New clients today all seem to have an interest in expanding their brand to as many platforms as possible; so it comes at no surprise when a new client request say, a mobile version of their website. It’s practically essential after all: one design for the Android, another for the iPad, a notebook version and a regular desktop browser version. But here's the catch - the resolutions must all be compatible. (Hair pulling moment anyone?)
In the field of Web design and development, we’re quickly getting to the point in which we are unable to keep up with the endless new resolutions and devices on multiple platforms. For many websites, creating a website version for each resolution and for new devices is impractical and time consuming. Should we just suffer the consequences of losing visitors from one device, for the benefit of gaining visitors from another? Or is there an alternative - responsive web design.
Responsive web design, is the approach that suggests that design and development should respond to the user’s behavior and environment based on screen size, platform and orientation. In theory this is easy but in actuality this practice may pose greater challenges. The practice of responsive web consists of a mix of flexible grids and layouts (think fluid layouts), images and an intelligent use of CSS media queries.
As the user switches from their desktop to an iPad for example, the website, in practice, should automatically switch to accommodate for the difference in resolution. In other words, the website should have the technology to automatically respond to the user’s preferences. This would eliminate the need for a different design and development phase for each new gadget on the market.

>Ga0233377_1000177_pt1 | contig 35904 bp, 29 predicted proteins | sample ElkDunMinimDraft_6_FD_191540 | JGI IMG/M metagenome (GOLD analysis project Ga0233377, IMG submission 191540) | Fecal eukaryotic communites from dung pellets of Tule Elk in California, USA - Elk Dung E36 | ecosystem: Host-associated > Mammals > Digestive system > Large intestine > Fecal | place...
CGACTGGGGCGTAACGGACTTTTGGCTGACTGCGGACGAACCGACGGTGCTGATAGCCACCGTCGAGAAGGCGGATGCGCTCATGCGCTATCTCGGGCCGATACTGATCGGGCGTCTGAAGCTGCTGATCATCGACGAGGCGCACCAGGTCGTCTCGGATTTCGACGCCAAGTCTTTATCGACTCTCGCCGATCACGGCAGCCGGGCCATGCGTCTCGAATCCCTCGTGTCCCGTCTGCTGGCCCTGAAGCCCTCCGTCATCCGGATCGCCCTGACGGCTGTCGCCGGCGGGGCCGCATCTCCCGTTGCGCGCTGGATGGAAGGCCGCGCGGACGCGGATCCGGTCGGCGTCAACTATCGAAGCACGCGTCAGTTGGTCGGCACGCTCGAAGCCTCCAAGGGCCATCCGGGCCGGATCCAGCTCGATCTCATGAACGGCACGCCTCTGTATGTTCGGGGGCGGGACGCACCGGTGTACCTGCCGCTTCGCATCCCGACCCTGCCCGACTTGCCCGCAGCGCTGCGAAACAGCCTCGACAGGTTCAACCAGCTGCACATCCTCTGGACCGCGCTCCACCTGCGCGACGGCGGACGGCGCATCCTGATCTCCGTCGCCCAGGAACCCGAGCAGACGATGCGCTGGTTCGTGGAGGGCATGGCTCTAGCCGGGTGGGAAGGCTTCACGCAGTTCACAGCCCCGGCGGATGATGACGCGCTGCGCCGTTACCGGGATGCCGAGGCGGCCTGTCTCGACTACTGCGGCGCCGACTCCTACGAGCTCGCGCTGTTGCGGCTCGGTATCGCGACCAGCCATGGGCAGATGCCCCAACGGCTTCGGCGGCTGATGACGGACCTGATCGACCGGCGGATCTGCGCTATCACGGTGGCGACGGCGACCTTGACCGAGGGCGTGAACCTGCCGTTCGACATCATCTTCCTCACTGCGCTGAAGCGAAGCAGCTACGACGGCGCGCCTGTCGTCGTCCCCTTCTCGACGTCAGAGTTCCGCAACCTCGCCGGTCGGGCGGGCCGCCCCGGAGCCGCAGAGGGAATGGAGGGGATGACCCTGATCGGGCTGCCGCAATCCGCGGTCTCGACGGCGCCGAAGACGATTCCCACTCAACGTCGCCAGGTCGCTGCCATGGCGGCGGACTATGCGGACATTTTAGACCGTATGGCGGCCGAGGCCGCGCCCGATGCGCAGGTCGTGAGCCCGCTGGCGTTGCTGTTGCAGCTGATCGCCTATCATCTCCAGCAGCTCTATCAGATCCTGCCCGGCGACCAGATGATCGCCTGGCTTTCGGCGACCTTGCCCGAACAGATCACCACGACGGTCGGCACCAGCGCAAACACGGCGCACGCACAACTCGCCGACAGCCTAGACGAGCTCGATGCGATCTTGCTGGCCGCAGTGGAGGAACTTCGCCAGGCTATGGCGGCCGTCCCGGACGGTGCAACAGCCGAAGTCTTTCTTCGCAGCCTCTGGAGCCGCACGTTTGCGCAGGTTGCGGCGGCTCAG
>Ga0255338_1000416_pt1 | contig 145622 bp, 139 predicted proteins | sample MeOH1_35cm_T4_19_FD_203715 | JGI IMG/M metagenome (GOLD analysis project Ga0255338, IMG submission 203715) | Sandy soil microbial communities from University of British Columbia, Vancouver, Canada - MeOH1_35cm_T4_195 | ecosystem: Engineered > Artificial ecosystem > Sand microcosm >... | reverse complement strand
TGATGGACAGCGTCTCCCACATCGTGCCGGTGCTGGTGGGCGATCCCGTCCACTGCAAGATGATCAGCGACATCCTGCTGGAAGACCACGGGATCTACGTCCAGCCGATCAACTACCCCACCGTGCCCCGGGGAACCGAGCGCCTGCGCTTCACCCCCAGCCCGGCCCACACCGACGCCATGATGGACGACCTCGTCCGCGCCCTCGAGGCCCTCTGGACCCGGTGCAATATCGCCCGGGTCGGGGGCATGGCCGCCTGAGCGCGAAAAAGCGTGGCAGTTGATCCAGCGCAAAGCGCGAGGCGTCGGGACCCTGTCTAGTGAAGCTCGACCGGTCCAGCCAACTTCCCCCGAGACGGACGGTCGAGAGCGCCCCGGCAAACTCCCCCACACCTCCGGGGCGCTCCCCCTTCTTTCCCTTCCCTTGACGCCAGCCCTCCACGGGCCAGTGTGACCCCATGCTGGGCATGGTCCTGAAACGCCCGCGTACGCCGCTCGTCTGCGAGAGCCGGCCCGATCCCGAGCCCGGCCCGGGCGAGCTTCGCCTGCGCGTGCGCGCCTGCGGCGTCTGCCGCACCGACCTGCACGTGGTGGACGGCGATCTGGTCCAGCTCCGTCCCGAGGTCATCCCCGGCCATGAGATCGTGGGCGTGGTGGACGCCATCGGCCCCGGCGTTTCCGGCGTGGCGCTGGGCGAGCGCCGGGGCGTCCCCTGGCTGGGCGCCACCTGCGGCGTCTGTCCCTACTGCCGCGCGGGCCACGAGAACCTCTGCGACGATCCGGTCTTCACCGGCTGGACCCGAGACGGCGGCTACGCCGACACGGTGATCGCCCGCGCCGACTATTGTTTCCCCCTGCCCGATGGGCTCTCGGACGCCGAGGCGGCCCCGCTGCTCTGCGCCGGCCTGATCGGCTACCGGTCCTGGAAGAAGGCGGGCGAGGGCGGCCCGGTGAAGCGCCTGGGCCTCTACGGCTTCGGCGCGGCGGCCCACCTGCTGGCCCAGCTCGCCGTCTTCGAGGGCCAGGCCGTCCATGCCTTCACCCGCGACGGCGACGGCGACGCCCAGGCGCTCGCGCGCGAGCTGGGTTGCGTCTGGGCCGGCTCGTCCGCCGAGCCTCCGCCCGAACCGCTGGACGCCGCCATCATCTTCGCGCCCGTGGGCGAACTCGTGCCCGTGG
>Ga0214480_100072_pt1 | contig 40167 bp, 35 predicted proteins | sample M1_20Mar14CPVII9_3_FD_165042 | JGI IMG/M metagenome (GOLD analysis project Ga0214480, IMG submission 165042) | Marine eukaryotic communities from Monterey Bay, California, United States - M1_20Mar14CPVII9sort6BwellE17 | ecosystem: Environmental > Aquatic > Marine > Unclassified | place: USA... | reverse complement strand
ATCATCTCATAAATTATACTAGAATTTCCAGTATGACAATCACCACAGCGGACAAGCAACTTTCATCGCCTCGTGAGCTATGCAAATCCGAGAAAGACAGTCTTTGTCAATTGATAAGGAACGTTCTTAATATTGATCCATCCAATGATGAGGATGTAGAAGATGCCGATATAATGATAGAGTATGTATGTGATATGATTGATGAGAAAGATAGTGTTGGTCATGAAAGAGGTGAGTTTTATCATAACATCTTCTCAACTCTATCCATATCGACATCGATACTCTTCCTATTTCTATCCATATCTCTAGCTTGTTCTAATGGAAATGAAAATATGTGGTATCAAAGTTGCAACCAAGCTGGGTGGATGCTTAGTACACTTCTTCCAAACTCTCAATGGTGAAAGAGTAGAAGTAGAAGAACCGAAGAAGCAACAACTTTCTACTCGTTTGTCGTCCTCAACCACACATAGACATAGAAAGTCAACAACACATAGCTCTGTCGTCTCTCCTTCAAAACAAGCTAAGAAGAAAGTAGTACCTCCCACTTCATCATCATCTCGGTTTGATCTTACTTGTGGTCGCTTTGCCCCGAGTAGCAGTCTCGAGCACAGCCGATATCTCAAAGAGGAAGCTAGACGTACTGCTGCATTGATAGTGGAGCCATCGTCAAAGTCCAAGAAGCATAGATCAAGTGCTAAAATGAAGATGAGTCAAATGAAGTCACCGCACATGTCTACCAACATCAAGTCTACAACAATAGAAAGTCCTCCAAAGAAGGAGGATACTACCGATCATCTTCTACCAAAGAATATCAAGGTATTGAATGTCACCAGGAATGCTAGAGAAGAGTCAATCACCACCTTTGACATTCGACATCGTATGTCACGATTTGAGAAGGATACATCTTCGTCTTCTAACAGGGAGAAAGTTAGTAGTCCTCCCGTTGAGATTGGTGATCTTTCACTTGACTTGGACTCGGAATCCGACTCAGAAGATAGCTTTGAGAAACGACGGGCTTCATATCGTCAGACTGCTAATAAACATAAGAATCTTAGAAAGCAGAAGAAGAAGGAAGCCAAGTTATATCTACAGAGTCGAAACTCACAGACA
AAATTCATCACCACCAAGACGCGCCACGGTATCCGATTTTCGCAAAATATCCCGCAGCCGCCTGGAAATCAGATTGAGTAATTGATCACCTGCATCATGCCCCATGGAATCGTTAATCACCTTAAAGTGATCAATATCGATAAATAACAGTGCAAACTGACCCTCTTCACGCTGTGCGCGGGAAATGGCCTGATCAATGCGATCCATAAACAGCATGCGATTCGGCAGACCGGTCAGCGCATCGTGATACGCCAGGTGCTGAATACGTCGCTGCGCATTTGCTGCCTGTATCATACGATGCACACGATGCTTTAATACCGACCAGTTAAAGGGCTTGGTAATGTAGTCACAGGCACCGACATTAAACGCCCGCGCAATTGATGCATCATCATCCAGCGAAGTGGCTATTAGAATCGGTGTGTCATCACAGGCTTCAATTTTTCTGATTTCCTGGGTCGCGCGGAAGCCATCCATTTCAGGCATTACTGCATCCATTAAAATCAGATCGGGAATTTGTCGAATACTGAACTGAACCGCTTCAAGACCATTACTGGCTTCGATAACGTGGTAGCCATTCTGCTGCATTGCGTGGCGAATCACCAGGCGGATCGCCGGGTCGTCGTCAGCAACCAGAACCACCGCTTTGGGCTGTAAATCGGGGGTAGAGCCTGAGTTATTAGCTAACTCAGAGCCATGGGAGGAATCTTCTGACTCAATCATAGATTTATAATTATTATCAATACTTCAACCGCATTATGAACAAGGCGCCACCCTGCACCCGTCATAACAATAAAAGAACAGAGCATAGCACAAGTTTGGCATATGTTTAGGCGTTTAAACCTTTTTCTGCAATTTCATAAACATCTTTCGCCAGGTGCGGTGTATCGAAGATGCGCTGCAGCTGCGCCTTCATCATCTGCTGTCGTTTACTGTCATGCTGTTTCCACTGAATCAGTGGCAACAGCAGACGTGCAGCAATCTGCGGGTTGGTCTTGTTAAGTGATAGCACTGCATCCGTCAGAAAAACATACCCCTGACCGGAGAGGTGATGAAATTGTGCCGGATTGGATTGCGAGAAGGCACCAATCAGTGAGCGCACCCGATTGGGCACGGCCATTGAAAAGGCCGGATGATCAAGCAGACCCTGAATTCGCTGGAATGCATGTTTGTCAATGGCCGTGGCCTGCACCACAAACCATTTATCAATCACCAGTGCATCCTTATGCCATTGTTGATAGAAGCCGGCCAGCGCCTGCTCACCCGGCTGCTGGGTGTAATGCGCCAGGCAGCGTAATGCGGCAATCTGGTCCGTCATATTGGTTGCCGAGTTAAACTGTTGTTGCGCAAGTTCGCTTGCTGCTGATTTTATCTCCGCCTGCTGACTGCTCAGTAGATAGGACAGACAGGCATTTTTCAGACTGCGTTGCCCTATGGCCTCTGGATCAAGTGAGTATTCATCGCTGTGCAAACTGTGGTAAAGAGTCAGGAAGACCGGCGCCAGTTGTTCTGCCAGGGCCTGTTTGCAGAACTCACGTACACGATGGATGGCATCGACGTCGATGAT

A recent article from A List Apart defines responsive design as:
"... an emergent discipline called “responsive architecture” has begun asking how physical spaces can respond to the presence of people passing through them." - Responsive web design is how your content responds to the devices people are using to “pass” through it.
The general idea of the definition above sums up how a website or application should behave if it is indeed "Responsive" - that is, to respond and alter it's behaviour based on the people that are interacting with it.
Responsiveness, suggests and relies upon a site responding to changes as they happen. Many designers and developers alike have also coined the phrase "Adaptive" to mean letting a website adapt to metered changes once they’ve happened. The idea is to eliminate the use of fluid grids and have the web architecture adjust when it happens. For example if someone were to browse using a ‘non-conventional’ resolution, the designer does not have to go out of his way to support that resolution. Instead he or she may choose a sensible preset or resolutions and have the web architecture fall within one of those given ranges.
The misconception regarding responsive web design involves creating a layout for every possible resolution, which is not the case. If you were to create a website at 960px width, you’re not assuming that everyone who has their window set at 950px wide simply can’t view the site; the same premise applies here. Responsiveness in layout can be fluid, but there are no specification that says it needs to be.